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The food group of carbohydrates contributes the largest percentage of a recommended healthy diet and is what the body breaks down into simple sugars - the major source of energy for the body.

Carbohydrates are a compound of carbon, hydrogen and oxygen. These compounds provide the body with an important source of energy. When broken down in the small intestine, 1 gram becomes 16 kilo joules (3.75kcal) of energy.

Carbohydrates provide the all-important supply of glucose required as fuel for our body tissues. When an adequate supply of carbohydrate is not present in the diet, the body is forced to get its glucose from dietary protein, meaning that there's not as much protein available for the growth and repair of tissues. This can lead to muscle atrophy. So a healthy supply in the diet means that the protein is available to perform its proper function.

There are two different categories of this nutrient, Complex Carbohydrates and Sugars:

  • Complex Carbs encompass both starches, which are found in potatoes, bread, rice and pasta and whole grain cereal; and fibre, which is found in plant sources, and doesn't have much nutrient value, but helps to maintain the health of the digestive tract.

  • Sugars encompass both Intrinsic sugars which are present in the cell structure of foods, and give things like fruits and vegetables their sweetness; and Extrinsic sugars, that are not part of the cell structure of the food source, like lactose which is the sugar found in dairy. The "non-milk" sugars found in honey and confections are also extrinsic sugars.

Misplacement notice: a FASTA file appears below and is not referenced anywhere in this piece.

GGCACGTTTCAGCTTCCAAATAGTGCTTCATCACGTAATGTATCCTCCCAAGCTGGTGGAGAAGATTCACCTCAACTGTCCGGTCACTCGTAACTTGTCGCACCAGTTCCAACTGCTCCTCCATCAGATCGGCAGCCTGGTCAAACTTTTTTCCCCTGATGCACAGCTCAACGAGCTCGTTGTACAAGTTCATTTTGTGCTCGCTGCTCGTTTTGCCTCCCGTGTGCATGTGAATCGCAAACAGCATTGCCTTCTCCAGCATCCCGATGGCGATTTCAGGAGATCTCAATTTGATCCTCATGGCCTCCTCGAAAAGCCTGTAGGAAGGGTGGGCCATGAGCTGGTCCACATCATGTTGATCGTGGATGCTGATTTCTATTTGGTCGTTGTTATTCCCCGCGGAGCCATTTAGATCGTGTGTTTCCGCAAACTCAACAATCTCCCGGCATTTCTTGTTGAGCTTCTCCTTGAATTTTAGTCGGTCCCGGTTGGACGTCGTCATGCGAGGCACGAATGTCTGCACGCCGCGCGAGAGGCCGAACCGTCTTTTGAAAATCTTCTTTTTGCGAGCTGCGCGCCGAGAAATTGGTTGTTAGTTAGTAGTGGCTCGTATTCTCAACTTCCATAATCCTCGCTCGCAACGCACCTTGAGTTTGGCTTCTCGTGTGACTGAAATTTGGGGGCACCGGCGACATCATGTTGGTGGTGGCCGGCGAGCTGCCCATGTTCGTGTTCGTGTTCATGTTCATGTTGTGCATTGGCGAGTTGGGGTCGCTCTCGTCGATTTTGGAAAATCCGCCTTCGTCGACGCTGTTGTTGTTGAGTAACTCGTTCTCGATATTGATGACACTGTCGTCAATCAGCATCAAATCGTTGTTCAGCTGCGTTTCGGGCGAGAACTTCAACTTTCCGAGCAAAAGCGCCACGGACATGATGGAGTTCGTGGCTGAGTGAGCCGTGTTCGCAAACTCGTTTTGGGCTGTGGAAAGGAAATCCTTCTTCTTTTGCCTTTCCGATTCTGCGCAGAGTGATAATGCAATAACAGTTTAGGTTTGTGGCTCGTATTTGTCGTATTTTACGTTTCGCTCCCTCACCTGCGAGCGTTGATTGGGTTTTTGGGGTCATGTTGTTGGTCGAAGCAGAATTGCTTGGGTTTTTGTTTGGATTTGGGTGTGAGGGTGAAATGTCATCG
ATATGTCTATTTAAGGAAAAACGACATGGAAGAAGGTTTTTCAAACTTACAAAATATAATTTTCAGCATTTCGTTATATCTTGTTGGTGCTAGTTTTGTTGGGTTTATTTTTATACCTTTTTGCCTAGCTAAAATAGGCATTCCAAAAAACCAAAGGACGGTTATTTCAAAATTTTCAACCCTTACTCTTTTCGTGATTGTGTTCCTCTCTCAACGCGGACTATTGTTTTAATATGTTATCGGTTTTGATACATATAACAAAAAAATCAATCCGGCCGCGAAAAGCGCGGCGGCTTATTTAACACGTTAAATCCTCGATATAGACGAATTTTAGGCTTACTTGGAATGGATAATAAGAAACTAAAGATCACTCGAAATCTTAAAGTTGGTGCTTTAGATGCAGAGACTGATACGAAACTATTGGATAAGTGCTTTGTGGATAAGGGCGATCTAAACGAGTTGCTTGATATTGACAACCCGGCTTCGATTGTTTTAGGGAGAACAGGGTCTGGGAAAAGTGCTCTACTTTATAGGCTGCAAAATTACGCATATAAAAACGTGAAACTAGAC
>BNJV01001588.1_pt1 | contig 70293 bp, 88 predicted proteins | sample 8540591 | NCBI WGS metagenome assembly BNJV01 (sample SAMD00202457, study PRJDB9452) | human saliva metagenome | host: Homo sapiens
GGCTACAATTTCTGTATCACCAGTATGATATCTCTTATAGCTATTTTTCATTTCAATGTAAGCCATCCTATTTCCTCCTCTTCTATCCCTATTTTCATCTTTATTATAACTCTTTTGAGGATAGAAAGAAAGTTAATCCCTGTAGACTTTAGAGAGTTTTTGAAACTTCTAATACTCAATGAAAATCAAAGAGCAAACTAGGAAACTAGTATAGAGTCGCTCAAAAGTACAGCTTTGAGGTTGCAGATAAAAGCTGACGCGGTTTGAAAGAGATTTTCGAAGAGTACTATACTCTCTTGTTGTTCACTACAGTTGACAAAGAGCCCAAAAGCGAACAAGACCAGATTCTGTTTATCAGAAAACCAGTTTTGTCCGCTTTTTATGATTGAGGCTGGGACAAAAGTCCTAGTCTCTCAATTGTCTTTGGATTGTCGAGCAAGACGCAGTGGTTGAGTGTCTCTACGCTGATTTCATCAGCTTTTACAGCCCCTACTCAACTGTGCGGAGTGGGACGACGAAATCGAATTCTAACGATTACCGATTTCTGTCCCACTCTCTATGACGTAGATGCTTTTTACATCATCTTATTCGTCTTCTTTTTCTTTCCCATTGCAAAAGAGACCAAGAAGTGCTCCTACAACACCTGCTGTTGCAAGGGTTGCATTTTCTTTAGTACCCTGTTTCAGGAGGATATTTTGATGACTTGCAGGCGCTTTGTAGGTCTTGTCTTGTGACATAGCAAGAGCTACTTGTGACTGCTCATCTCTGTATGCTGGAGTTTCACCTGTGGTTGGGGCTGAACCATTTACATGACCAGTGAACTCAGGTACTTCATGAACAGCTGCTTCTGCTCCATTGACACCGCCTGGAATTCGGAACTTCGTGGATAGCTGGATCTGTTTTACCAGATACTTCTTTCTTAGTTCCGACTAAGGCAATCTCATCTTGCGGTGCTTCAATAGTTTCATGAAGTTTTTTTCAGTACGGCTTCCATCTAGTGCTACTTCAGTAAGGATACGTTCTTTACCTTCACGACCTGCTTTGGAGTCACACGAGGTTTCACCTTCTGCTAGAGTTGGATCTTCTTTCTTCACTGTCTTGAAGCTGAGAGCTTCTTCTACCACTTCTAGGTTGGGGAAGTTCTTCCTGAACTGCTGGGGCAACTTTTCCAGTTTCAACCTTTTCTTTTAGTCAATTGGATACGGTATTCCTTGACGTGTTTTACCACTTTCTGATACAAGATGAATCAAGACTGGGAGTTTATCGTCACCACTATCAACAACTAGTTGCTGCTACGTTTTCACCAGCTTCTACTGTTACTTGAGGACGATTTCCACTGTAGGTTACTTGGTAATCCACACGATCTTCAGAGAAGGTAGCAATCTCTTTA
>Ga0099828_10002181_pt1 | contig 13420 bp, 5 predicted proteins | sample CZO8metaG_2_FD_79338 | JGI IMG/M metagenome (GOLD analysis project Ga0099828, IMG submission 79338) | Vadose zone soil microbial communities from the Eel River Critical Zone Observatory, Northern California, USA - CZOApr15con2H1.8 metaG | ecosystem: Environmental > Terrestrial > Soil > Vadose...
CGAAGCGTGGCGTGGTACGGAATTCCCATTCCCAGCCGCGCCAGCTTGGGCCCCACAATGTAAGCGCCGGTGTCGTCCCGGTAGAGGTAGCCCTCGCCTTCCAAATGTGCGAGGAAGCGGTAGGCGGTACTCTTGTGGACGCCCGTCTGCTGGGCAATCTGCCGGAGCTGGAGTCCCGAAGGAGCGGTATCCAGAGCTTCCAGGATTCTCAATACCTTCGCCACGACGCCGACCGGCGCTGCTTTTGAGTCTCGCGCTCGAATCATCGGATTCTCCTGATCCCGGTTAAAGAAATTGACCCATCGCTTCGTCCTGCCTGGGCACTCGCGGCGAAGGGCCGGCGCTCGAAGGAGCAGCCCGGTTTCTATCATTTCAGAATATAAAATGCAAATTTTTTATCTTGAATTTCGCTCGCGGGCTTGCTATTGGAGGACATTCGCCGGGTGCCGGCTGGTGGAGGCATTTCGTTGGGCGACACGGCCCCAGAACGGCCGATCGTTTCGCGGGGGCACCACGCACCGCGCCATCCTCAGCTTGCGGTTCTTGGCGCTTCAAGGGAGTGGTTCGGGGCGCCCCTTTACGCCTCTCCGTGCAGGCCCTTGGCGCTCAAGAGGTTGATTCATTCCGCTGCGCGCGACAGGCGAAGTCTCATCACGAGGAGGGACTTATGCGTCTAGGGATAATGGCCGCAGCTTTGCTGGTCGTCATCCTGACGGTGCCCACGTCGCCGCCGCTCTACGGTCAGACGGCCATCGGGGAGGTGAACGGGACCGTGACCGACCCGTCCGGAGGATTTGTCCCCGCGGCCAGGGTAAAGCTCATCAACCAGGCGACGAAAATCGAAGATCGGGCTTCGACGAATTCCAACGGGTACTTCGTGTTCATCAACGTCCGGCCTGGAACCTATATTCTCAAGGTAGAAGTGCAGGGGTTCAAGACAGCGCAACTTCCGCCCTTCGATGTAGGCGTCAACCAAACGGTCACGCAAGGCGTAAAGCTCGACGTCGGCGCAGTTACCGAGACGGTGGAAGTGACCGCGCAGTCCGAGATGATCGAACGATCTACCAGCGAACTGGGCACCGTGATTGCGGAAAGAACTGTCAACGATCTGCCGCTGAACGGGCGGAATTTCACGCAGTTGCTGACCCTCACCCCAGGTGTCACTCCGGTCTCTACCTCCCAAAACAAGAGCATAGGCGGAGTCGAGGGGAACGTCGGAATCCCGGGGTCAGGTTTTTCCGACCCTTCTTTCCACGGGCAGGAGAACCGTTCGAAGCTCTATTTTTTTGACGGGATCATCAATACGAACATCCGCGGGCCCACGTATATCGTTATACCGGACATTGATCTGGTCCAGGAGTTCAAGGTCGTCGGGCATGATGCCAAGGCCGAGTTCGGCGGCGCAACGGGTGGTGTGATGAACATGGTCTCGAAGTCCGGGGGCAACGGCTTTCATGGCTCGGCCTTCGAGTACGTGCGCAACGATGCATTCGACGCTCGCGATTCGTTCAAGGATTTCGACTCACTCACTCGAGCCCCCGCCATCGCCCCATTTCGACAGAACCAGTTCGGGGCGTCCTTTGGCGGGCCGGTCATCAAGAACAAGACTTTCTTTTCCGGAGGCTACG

Studies have shown that some soluble fibres like oats and fruit pectin, can lower cholesterol and reduce the risk of heart disease. High intake of fibre has also been linked to lower incidence of bowel cancer. However, high sugar intake is known to cause Dental Caries, also known as cavities. Cavities happen because acids are formed when the sugar is fermented by bacteria that live on the tooth surface. High intake of sugars is also linked with conditions such as obesity. Nutritionists recommend eating more Intrinsic sugars and soluble fibres, and limiting the intake of extrinsic sugars and starch, in order to maintain a healthy, balanced diet.




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